News ID: 202763
Published: 0436 GMT October 20, 2017

Reports of Brexit talks deadlock 'exaggerated': Tusk

Reports of Brexit talks deadlock 'exaggerated': Tusk

European Council President Donald Tusk has said reports of a deadlock over Brexit negotiations may have been exaggerated.

Speaking on Friday at a news conference after an EU summit in Brussels, Tusk said progress was "not sufficient" to begin trade talks with Britain but that "doesn't mean there is no progress at all.”  

"My impression is that reports of the deadlock between the European Union and the UK have been exaggerated, and while progress has not been sufficient, it does not mean there is no progress at all," Tusk told reporters.

He made the remarks after EU leaders agreed to start internal preparations to pave the way for the next round of talks with the UK, possibly in December.

Tusk said that London’s proposals on future relations between the UK and EU would be considered by the EU's internal work on a trade deal.

Meanwhile, European Commission President Jean-Claude Juncker played down concerns that London could leave the union without reaching a deal in 2019.

"Our working assumption is not the no deal scenario, I hate the no deal scenario," said Juncker, standing alongside Tusk. "I want to have a fair deal with Britain."

Tusk said his one-on-one meeting with British Prime Minister Theresa May and a meeting with the remaining 27 EU member states were positive.

"My feeling today and in my tete-a-tete with Theresa May, I feel for sure that both sides present only goodwill," he said.

However, he said there was not sufficient progress to start full trade talks until at least December.

"I would like to reassure our British friends that in our internal work we will take account of proposals present there (in Florence)," he said.

May delivered a speech in Florence, Italy, last month to encourage EU leaders to agree that “sufficient progress” has been made on the withdrawal for discussions to turn to trade.

May: Brexit talks are in 'difficulty'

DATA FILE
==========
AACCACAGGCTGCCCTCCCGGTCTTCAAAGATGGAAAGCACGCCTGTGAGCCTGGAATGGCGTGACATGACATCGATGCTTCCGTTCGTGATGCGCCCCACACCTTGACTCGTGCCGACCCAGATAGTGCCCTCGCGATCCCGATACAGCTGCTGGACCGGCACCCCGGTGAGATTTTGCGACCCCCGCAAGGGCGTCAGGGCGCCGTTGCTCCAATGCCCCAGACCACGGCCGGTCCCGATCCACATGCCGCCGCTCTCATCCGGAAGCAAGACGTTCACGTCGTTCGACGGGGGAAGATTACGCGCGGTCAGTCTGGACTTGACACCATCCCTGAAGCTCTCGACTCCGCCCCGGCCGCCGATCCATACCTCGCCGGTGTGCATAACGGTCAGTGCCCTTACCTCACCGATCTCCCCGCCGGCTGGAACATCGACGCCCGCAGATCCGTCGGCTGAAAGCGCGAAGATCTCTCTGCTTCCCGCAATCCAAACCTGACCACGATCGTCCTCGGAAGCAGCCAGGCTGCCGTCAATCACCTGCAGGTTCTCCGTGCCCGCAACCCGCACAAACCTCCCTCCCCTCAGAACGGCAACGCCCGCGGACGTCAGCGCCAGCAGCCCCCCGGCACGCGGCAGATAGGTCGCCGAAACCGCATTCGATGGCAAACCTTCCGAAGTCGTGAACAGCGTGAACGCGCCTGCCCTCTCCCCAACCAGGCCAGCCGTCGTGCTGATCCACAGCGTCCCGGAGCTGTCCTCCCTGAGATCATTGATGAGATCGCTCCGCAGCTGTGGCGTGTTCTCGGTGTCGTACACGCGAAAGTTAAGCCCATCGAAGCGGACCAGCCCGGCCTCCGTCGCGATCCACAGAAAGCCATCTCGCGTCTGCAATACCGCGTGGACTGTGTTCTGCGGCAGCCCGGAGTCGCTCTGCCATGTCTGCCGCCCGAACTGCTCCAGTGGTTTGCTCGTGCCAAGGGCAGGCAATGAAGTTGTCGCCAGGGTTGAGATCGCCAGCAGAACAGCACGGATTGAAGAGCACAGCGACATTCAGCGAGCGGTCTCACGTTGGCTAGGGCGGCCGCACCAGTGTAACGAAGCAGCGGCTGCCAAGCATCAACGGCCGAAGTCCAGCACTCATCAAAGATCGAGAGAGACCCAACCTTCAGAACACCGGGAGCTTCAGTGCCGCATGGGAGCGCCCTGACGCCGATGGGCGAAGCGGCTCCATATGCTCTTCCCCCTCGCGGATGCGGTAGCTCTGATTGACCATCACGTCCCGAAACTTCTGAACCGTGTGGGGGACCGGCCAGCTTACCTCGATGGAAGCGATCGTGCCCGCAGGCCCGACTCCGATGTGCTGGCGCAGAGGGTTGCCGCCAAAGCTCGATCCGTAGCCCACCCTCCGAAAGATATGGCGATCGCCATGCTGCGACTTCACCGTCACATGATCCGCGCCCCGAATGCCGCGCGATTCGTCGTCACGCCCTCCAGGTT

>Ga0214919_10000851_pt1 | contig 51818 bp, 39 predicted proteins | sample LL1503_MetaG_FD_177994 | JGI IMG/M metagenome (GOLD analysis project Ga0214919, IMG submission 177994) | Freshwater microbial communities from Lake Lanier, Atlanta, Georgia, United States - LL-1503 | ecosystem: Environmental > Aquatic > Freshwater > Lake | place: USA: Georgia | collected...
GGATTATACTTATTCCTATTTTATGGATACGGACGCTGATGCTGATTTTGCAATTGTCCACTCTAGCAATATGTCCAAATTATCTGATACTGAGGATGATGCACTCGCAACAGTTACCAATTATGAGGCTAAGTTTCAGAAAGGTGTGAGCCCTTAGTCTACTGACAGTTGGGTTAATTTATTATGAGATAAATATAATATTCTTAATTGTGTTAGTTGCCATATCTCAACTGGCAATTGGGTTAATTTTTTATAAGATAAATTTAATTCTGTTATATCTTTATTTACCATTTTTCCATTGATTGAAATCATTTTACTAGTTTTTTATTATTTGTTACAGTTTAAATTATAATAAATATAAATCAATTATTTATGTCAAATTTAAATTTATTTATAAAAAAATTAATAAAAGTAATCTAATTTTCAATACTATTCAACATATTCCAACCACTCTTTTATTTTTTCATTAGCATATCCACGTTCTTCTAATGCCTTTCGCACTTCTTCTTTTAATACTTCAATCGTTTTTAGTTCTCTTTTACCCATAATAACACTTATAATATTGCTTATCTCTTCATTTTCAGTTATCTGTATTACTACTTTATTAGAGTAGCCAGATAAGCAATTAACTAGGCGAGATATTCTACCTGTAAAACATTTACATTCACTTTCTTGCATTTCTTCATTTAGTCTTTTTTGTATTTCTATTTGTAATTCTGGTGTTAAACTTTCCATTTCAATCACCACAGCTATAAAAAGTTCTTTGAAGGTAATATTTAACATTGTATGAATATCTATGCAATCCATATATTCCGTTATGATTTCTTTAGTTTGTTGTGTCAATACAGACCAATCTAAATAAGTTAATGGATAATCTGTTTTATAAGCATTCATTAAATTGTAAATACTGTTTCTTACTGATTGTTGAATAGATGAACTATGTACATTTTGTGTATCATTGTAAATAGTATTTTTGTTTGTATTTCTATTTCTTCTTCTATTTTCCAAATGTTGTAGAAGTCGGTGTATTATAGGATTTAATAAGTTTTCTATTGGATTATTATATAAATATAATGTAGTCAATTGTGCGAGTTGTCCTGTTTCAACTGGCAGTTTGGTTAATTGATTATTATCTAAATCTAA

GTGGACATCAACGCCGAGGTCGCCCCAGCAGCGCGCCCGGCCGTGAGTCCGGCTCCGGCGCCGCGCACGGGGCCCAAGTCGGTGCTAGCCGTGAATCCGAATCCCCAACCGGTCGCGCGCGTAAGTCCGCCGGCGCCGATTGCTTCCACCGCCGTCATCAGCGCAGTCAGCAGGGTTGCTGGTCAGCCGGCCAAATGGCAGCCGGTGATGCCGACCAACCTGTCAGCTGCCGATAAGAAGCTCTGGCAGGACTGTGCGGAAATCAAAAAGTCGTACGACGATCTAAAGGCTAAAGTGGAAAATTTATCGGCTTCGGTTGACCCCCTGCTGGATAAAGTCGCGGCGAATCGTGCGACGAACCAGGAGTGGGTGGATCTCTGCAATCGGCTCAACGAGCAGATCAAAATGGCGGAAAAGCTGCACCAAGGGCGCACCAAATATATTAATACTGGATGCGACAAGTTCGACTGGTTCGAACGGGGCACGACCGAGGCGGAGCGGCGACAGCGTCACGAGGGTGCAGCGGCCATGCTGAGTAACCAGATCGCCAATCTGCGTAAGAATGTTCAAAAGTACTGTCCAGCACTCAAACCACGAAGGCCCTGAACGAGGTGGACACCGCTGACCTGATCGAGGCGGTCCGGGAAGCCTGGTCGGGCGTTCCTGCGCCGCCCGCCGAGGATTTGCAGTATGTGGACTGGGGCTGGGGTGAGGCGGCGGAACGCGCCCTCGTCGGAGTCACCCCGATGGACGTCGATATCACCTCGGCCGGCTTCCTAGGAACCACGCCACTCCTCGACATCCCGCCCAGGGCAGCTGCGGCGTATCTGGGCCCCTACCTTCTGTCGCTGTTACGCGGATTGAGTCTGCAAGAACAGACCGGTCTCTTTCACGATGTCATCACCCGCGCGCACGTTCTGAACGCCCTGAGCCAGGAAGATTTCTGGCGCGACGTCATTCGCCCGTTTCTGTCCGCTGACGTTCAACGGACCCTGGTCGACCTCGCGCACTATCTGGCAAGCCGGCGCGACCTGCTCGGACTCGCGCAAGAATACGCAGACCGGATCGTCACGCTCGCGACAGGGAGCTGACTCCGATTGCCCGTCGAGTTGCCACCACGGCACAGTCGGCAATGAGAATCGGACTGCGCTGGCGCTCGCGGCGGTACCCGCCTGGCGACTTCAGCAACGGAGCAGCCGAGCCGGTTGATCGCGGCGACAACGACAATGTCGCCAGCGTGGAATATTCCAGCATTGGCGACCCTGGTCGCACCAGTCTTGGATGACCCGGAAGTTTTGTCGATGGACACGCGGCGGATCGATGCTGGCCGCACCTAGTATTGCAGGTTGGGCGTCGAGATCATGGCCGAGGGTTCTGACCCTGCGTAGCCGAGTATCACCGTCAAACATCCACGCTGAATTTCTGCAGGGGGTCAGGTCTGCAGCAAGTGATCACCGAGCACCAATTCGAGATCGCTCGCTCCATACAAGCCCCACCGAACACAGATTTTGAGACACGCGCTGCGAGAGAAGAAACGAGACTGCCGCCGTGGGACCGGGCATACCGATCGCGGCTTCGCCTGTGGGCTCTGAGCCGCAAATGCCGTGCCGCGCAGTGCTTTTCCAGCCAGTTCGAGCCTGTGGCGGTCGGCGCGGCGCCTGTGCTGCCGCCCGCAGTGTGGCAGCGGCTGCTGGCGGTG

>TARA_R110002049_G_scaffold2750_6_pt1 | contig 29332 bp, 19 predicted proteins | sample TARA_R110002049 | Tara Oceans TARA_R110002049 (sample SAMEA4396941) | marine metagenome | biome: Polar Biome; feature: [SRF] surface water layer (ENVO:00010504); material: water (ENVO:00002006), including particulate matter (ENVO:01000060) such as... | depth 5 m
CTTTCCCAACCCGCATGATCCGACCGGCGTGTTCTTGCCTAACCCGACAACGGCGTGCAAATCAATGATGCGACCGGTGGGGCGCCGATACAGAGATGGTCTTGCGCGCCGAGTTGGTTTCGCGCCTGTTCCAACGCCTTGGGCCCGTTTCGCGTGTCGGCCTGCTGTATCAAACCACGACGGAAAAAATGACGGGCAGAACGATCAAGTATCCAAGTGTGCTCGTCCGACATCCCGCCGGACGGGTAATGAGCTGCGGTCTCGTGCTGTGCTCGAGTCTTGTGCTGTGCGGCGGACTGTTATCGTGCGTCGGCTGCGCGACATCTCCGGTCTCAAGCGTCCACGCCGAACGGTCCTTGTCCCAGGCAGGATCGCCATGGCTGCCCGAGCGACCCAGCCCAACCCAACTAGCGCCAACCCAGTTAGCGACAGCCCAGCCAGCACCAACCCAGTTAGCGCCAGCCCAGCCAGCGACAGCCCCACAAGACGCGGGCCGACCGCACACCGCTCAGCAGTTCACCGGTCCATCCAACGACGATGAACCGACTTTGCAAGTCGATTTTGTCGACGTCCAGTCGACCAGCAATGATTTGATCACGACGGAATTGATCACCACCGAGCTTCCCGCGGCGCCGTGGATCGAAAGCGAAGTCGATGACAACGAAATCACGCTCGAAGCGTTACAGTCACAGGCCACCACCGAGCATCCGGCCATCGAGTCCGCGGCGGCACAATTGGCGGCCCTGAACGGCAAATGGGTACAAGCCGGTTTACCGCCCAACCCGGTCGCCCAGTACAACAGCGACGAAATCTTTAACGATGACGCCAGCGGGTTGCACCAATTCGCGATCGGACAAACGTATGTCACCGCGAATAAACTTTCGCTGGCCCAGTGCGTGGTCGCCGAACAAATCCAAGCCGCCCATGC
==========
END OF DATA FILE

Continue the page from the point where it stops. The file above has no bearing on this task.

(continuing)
On Thursday, May acknowledged for the first time that Brexit negotiations with the EU have hit “difficulty,” as she pressed EU leaders for a Brexit deal she can "defend" at home.

Speaking in Brussels, May explicitly conceded that talks were in trouble and said she “recognized the difficulty the process was in,” according to Downing Street.

"The clear and urgent imperative must be that the dynamic you create enables us to move forward together," May told her colleagues.

As expected, her 27 EU counterparts agreed at the summit that not enough progress had been made on other issues to begin formal trade talks now.

They have officially concluded that "insufficient progress" has been made in negotiations over citizens' rights, the border in Northern Ireland and the UK's financial obligation to allow them to move onto the second phase of talks with the UK dealing with trade discussions.

EU leaders have been increasingly frustrated about divisions in May's cabinet over Brexit, saying they are still unsure what the UK wants, even after five rounds of negotiations.

The slow progress of Brexit talks has fuelled fears that May's government may collapse, or worse that London may fail to strike a withdrawal agreement with Brussels before its formal exit from the EU on March 29, 2019, which could cause economic and transport turmoil in the UK and EU.



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